Because we only had a limited amount of time to finish the cover, and still be something we were all happy with, we decided to send a picture of Brandon's wife and use her as the model for the female character. This helped speed up the process immeasurably. The end result is an amazing cover, far better than I had initially conceived of when we first sat down and tried to figure out what we wanted. Glenn is a truly talented artist, and I am so grateful he agreed to do the artwork for us.
WHEN THE SKY FELL
This first draft of the Corona done by Glenn was a good start, but in my opinion, it didn't convey the size and presence I described in the book.
Glenn made some changes to the initial concept, added something detail, but the overall look he was leaning towards still wasn't working for me.
This next rendition was much closer to what I envisioned in my mind. I liked the way Glenn portrayed the bridge and the addition of extra thrusters. We were getting close, but this version of the Corona still didn't convey a sense of presence and power I felt should be inherent in the ship.
When I saw this version of the Corona I knew I had my ship.
Once the overall look of the Corona was resolved, we focused our attention on how the Min fighter should look. He came up with this design very early in the concept phase, and stayed with it throughout the process.
Glenn and I then turned our attention to the Deravans. Since there are only a couple of scenes in the novel where Brandon and I describe their ships in any great detail, I didn't have a clear idea of how they should look. This gave Glenn a little more freedom trying to conceptualize something that is depicted as inherently evil, but this also meant it took the three of us a while to agree on just how those ships would look like. He ultimately focused on a ship that was menacing in appearance, but at the same time, had a dark, organic quality about it.
It was at this point that Glenn's schedule was getting quite busy, and he was not in a position to devote to the time he had been giving us in the previous weeks. As result, he never was able to draw in detail what an Antaren Dreadnought looked like. However, since we decided they were going to remain in the background, so as to not to clutter the cover with too many elements, something of greater detail was never really needed anyway.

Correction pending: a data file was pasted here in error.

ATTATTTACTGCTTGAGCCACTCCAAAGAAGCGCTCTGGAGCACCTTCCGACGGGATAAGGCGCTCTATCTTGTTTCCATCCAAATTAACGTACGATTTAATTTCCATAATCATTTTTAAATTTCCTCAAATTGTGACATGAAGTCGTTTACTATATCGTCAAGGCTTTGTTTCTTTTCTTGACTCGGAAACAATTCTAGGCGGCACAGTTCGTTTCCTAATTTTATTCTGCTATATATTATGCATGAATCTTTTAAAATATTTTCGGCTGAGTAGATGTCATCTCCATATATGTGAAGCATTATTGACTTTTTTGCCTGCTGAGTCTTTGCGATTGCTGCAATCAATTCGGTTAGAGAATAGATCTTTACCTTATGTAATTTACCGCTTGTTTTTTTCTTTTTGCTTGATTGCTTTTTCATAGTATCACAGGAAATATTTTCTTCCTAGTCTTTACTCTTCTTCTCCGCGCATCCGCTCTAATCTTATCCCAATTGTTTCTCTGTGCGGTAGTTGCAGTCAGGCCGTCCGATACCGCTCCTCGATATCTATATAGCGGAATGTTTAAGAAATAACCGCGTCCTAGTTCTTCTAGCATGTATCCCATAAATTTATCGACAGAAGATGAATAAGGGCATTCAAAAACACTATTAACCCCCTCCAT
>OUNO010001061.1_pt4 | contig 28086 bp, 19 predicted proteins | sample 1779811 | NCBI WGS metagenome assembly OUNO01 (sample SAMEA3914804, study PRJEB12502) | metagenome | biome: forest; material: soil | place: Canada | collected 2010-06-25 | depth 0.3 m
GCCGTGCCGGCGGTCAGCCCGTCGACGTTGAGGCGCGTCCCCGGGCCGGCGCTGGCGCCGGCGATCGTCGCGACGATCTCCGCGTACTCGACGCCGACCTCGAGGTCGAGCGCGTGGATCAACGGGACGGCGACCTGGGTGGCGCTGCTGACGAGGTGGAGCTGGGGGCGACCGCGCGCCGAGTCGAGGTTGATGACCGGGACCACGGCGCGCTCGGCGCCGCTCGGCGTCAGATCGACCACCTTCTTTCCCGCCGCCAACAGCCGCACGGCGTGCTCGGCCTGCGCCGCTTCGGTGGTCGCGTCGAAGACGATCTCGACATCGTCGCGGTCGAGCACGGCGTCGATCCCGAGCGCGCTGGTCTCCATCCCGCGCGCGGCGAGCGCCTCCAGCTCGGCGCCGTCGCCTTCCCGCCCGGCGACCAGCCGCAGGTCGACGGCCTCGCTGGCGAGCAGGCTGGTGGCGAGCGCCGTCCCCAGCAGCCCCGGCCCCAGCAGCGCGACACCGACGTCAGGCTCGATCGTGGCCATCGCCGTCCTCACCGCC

Once we decided how the ships were going to look, Glenn then focused his attention on the artwork for the cover. Brandon and I had some very definite ideas about this. We both agreed it should be visually interesting and eye-catching. In particular, I felt the cover should be an action scene, conveying to the reader something big is about to happen. Since the climatic battle takes place in orbit above Mars, it seemed the best scene to depict. I thought Glenn's first version captured all these elements quite well.
When Glenn sent me a color version of the cover, I really liked what he did. I thought the Deravan ships crossing in front of the Sun as they swooped down on the Corona was a very nice touch. The only element of the cover that was different than what I imagined was the Corona pointing towards the left. When I first described the cover to Glenn, I suggested Yamane's ship was on the right side of Mars, facing the other way. Artistically, Glenn felt it looked better this way, and drew it as such. I deferred to his judgment and let it stand.
Glenn then set about tindkering with the different elements on the cover. While I liked the idea of a Min fighter swooping across the front of the cover, I thought it obscured what I thought was the most important element of the cover--the Corona getting attacked by an armada of enemy ships. I also thought the use of reverse thrusters was unnecessary, and I also thought at least one Deravan ship should be seen in profile. Though this wasn't a step backward, it also wasn't a step forward either.